Who doesn’t love a good sing-along? The fourth annual Folk and Roots festival in Urbana provided several opportunities for the community to join together in song. On Saturday afternoon the Homebrew Ukulele Union (HUU) joined forces with the Robeson Elementary School ukulele club and the crowd at the Independent Media Center to sing, play, and participate in this democratic form of music making. In a world where music is something to be bought and consumed, the sing-along stands as a reminder that music is really about people.
Saturday’s sing-along included a mix of folk and pop favorites. Starting off with “This Land is Your Land” and ending with a great version of “Hey Jude,” the na-na-na’s were in full effect. For the most part, the crowd, made up of students, parents, and festivalgoers, jumped in pretty quickly, though some folks took a while to get into the spirit. Several of the children had come not only with parents, but with grandparents and siblings as well. It was great to see such intergenerational connections being made. The HUU were mingled right in with the kids and it was wonderful to watch those two groups interact. There was a sense of community in the room, of shared experience through music, and it left a smile on many a face.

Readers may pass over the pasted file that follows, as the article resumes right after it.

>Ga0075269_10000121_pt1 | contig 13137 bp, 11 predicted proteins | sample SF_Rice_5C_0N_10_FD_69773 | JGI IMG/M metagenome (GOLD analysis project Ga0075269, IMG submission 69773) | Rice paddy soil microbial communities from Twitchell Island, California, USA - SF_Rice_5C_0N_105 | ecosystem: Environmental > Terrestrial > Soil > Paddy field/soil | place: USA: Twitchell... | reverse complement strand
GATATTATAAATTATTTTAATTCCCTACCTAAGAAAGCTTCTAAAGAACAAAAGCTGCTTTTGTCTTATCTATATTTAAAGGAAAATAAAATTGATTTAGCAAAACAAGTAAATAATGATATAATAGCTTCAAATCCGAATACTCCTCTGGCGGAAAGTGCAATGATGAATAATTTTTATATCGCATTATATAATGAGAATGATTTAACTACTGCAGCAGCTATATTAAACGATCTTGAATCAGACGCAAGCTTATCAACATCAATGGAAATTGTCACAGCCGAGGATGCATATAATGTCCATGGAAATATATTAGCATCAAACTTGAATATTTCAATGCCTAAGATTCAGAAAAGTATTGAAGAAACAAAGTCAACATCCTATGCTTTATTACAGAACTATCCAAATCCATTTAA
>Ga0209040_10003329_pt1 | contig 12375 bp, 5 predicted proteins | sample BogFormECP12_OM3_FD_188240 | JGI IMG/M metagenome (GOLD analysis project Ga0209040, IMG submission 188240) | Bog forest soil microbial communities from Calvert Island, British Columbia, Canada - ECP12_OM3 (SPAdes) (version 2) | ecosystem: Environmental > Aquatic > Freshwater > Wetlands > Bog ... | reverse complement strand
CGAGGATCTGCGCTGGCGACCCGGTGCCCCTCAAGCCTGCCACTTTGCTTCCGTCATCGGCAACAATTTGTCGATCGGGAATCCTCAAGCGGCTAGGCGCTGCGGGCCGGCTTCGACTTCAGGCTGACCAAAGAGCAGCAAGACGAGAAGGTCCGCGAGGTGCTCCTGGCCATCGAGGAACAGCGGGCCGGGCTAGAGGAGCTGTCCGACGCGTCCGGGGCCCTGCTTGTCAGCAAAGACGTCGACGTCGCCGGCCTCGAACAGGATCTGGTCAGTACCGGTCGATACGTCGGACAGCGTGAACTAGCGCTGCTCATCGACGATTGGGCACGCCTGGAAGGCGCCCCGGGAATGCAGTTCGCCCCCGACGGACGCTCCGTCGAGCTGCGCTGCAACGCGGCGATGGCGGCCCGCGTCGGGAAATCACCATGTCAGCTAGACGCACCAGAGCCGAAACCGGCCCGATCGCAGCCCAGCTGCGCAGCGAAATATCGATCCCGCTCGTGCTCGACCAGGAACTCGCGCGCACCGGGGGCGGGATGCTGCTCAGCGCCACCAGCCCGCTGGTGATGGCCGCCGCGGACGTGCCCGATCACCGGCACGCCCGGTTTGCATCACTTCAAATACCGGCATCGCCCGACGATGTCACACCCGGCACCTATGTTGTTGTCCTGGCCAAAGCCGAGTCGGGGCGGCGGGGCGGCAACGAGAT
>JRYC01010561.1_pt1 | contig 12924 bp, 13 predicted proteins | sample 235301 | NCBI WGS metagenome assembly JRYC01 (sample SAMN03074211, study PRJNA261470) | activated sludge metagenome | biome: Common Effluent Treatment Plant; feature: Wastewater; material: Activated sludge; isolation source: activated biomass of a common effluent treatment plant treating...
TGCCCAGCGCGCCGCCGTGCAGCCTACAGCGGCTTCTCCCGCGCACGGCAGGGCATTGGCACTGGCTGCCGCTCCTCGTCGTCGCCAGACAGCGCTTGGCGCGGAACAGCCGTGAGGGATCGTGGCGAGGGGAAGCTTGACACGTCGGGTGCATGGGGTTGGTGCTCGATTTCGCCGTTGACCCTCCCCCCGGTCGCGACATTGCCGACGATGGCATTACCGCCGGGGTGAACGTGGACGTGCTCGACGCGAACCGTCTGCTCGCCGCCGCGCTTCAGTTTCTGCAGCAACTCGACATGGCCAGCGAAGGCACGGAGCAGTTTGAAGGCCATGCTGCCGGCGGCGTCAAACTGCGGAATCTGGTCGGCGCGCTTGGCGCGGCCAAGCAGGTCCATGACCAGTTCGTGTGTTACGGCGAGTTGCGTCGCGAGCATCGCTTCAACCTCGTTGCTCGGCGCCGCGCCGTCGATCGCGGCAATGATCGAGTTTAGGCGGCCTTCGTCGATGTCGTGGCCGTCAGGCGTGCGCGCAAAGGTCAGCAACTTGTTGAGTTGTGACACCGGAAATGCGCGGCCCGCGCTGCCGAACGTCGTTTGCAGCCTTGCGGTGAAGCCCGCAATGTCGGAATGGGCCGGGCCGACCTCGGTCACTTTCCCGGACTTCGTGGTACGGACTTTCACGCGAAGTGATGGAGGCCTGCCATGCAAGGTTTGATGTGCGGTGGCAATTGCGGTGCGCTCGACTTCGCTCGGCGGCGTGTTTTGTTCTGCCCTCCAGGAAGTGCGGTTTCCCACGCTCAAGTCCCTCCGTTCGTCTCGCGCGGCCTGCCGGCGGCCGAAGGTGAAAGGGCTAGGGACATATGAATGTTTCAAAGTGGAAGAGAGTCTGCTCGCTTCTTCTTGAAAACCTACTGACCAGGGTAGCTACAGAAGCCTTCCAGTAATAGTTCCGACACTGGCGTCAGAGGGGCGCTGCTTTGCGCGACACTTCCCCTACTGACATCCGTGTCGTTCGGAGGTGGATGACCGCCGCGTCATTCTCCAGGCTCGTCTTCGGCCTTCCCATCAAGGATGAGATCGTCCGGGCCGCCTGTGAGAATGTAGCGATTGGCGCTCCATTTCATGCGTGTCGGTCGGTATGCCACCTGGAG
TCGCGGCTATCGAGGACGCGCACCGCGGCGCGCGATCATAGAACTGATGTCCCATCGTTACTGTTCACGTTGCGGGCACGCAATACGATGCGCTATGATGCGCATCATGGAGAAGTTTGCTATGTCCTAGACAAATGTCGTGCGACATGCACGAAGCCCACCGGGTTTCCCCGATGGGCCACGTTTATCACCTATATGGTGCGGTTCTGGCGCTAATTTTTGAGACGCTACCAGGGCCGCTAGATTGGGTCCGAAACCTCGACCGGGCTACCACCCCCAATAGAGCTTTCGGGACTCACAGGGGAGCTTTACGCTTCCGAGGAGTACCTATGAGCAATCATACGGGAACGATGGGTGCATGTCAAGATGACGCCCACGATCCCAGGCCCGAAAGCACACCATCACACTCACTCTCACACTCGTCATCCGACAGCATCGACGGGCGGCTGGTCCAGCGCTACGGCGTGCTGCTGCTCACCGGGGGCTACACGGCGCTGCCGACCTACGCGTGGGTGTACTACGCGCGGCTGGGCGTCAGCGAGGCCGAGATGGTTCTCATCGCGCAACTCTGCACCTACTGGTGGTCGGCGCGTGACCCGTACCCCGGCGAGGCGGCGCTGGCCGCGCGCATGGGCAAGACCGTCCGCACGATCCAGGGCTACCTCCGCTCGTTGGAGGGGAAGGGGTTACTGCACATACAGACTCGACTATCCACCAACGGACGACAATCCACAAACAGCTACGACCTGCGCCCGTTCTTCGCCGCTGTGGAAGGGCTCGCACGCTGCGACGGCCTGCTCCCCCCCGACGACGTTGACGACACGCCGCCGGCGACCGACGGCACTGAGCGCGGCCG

Music teacher Sarah Filkins co-leads the Robeson Elementary ukulele club with 5th grade teacher Mary Anne Jusko. As a member of the HUU, I’ve had the pleasure of playing with Sarah, Mary Anne, and the Robeson students on several occasions over the last year and it's always a blast. I asked Sarah to share a few thoughts about why they started a uke club, and how the students felt about singing with the HUU:
Through working with student teachers at U of I, I was introduced to the inspiring work that Matt Thibeault is doing with his class and the HUU. I began to include ukulele in general music classes in the spring, but this year we offered an after-school club in the fall for students who wanted to learn more. There was a great response, and we have about thirty students who meet weekly to sing and play.
The uke is a lovely instrument for elementary children — they can easily hold the instrument and, after learning a few chords, accompany their singing in a variety of styles. I think we share philosophy with those in HUU, with the primary focus on making music joyfully. We all play and sing together, with students learning at their own pace. The kids love playing with Homebrew Ukulele Union, especially since some of the members come to our school to help out with the club. Children have told me how much they enjoy the songs that we sing with HUU, and their faces show how excited they are to hear the bass, percussion, and voices of the college students. This is a wonderful opportunity for all.